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A Panel on September 11 and Its Ramifications

On October 17, 2001, faculty from Harvard University's Center for Middle Eastern Studies (CMES) led a panel discussion in response to the terrorist attacks of September 11. Drawing on a range of academic areas, the panel presented a context for and analysis of the events.

The following video segments offer a sampling of the panelists' topics and their responses to the events of September 11:

The Portrayal of the American in Arabic Literature Length: 1:33
Dr. William Granara
Professor of the Practice of Arabic

Dr. Granara discusses the effect that the U.S. presence has had on the Middle East as portrayed in modern Arabic literature. In this segment, he refers to Cities of Salt, a novel by Abdelrahman Munif, which portrays the epic transformation of a Bedouin society to a modern oil state and the role of America in this new society.

Is Religion a Factor in Recent Events I? Length: 2:47
Dr. Eva Bellin
Associate Professor of Government

Dr. Bellin explores some of the economic, sociological, and political factors behind the terrorist attacks.

Is Religion a Factor in Recent Events II? Length: 2:25
Dr. Eva Bellin
Associate Professor of Government

Dr. Bellin takes issue with Jordanian journalist Rami Khouri's position that religion played no role in the September 11 attacks. While she agrees with many of his points, she outlines her belief that religion was indeed a factor.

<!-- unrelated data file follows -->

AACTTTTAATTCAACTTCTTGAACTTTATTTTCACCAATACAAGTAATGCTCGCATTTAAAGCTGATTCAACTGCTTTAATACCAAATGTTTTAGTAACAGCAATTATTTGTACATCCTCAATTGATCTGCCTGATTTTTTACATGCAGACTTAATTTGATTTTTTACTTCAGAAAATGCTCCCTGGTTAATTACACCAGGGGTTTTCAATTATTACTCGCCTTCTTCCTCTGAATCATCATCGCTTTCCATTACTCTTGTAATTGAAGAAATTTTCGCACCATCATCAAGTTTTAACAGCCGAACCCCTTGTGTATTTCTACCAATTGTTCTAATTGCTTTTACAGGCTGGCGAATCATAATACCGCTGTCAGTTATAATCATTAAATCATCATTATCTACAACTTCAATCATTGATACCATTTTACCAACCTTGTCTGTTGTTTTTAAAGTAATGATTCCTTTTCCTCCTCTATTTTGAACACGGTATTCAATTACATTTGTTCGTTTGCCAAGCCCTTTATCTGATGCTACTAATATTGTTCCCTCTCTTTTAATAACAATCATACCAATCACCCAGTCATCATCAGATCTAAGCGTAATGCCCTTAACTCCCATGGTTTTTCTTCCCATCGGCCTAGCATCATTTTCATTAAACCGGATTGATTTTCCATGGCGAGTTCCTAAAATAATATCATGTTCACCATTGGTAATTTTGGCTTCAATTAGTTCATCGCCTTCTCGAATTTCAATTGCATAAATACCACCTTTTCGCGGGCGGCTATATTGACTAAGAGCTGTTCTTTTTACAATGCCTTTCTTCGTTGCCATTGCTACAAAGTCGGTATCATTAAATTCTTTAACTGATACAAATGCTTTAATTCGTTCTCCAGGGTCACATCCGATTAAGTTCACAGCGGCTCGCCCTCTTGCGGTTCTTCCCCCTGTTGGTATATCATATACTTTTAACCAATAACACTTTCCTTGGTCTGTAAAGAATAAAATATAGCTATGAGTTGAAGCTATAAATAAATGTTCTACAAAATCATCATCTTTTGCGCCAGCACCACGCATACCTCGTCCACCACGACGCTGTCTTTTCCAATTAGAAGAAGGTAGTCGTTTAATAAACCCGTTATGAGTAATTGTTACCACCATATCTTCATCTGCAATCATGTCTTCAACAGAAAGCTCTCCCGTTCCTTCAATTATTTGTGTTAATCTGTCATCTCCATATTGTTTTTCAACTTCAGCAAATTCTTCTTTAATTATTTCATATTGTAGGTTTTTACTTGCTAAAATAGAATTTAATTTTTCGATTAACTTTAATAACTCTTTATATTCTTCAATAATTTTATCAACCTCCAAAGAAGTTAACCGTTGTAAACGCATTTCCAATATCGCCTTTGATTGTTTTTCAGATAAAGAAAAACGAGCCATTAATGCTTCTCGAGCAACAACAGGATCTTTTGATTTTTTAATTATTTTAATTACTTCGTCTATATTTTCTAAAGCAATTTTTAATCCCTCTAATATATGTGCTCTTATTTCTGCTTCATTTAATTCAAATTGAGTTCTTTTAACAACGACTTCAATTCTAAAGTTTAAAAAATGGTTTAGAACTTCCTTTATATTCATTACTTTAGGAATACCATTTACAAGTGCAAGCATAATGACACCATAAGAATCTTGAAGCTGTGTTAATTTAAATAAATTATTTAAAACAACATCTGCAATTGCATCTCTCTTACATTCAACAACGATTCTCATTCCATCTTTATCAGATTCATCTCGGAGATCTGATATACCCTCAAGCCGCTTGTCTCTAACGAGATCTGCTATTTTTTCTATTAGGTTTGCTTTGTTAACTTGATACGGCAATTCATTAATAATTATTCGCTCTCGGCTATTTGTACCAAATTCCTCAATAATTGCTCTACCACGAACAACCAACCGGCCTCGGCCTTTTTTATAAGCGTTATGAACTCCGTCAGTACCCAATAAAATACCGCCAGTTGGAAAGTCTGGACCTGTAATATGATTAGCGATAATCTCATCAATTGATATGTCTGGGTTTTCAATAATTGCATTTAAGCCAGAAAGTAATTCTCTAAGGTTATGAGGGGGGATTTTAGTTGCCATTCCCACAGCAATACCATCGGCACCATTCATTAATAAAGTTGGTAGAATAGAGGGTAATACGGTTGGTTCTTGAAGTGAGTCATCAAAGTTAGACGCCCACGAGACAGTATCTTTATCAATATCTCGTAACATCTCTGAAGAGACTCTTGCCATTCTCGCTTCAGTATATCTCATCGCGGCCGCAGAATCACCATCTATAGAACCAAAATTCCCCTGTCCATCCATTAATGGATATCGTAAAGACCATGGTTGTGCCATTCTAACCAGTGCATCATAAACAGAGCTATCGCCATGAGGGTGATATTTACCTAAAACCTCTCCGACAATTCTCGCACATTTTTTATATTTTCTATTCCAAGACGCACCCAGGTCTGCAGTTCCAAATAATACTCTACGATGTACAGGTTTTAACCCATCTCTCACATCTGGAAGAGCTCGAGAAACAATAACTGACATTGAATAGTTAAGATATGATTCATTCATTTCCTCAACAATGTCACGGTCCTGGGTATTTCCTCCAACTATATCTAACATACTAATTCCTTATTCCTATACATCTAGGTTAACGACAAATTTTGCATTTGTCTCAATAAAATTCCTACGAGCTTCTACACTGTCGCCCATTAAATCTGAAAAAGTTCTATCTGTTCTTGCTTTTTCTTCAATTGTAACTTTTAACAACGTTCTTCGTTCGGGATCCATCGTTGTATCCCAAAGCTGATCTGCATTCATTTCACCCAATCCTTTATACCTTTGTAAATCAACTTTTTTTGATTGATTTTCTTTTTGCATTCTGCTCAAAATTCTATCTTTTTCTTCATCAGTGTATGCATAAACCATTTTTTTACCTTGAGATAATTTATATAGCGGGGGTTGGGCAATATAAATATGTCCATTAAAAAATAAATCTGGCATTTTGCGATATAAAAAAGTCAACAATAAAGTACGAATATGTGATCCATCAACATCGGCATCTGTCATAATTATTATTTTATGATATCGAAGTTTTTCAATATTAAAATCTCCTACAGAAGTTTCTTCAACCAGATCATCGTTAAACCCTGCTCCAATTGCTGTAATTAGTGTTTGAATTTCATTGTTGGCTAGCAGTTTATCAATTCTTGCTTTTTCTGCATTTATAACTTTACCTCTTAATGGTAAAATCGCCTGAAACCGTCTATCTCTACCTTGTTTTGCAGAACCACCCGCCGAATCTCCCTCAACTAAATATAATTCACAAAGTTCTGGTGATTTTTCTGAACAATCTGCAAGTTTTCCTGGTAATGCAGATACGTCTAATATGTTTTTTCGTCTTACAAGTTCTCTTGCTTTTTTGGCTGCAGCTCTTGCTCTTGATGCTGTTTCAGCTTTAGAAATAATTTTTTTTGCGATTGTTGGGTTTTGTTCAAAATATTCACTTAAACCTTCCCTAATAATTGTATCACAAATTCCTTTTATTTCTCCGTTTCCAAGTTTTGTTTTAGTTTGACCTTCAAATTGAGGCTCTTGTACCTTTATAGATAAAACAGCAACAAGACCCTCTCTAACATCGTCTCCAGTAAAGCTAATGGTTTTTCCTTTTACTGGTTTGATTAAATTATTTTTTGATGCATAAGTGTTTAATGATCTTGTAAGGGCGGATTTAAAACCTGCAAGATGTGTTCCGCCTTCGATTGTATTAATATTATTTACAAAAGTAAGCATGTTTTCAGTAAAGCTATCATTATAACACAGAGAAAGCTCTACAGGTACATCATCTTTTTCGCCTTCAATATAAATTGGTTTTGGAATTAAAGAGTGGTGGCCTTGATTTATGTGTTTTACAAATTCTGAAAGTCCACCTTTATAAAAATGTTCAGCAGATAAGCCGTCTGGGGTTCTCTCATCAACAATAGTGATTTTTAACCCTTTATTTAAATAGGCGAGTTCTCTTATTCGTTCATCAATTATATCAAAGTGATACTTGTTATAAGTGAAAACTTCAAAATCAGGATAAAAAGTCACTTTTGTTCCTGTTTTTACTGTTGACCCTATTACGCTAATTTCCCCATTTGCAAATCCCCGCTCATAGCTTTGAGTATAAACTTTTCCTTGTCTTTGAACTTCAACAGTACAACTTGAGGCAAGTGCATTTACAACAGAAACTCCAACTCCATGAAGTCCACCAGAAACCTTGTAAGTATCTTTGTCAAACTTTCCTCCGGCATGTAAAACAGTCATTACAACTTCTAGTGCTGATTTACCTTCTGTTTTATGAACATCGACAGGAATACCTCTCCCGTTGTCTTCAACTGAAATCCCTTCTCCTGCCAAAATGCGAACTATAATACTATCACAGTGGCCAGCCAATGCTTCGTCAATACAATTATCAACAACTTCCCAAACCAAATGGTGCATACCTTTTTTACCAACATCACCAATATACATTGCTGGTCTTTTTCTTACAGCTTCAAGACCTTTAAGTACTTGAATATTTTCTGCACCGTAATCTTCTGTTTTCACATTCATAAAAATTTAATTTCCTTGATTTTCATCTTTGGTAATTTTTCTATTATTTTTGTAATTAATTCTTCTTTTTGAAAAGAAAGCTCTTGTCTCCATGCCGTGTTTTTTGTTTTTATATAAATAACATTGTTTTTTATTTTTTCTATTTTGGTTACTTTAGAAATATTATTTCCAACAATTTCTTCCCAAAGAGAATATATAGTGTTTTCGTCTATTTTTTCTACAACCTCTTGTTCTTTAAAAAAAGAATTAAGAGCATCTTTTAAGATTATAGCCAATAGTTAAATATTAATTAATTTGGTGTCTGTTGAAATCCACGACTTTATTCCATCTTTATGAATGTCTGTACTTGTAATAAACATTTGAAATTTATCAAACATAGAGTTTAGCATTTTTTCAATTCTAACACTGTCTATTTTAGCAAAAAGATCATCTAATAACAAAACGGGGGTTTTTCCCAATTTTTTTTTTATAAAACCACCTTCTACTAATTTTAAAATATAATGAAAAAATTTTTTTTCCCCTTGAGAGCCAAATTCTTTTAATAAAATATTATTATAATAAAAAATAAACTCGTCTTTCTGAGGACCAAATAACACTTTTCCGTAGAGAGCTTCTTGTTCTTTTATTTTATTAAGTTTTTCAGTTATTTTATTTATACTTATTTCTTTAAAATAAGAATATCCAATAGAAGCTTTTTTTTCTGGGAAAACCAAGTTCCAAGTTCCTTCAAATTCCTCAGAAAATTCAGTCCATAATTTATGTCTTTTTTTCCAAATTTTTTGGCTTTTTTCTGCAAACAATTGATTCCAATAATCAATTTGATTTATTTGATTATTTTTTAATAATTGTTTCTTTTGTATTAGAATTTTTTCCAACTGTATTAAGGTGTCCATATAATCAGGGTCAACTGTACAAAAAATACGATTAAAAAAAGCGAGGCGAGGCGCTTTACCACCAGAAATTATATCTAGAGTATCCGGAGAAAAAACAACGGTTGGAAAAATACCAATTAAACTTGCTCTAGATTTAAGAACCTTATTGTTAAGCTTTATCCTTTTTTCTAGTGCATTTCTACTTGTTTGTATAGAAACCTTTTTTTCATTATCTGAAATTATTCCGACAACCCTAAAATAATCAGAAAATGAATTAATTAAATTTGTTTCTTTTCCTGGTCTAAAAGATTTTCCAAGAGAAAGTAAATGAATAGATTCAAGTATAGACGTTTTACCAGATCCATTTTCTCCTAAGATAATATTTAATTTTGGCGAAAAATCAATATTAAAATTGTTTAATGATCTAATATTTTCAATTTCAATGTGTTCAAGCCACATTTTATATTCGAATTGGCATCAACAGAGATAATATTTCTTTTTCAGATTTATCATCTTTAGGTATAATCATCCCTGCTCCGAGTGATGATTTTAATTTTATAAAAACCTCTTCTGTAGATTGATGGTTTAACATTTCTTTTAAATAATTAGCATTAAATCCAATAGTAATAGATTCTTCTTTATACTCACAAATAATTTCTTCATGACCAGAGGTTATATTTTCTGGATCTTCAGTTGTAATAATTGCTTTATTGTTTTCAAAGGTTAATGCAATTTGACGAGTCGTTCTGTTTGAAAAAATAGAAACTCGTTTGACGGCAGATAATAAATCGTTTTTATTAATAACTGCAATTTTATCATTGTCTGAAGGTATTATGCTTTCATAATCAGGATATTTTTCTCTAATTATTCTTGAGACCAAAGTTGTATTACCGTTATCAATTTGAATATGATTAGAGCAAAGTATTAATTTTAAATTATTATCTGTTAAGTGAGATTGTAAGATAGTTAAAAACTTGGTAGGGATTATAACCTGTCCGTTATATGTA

Religion in the Government of Pakistan Length: 2:58
Dr. Ali Asani
Professor of the Practice of Indo-Muslim Languages and Culture

Dr. Asani discusses the role religion has played and continues to play in Pakistan's government. In this video segment, he explains how different interpretations of Islam complicate the government's ability to lead.

Palestine - A Unifying Symbol? Length: 4:27
Dr. Laila Parsons
Associate Director for Academic Affairs and Lecturer on Near Eastern Studies

Dr. Parsons describes how Israel is perceived and presented in the political rhetoric of the Middle East. In this video segment, she explains how the use of the "struggle for Palestine" -- used as a unifying symbol for Arab nations and in recent extremist Islamist rhetoric -- ultimately pales in comparison to the importance of their national interests.

To learn more about Harvard's CMES and other panels it has hosted, visit

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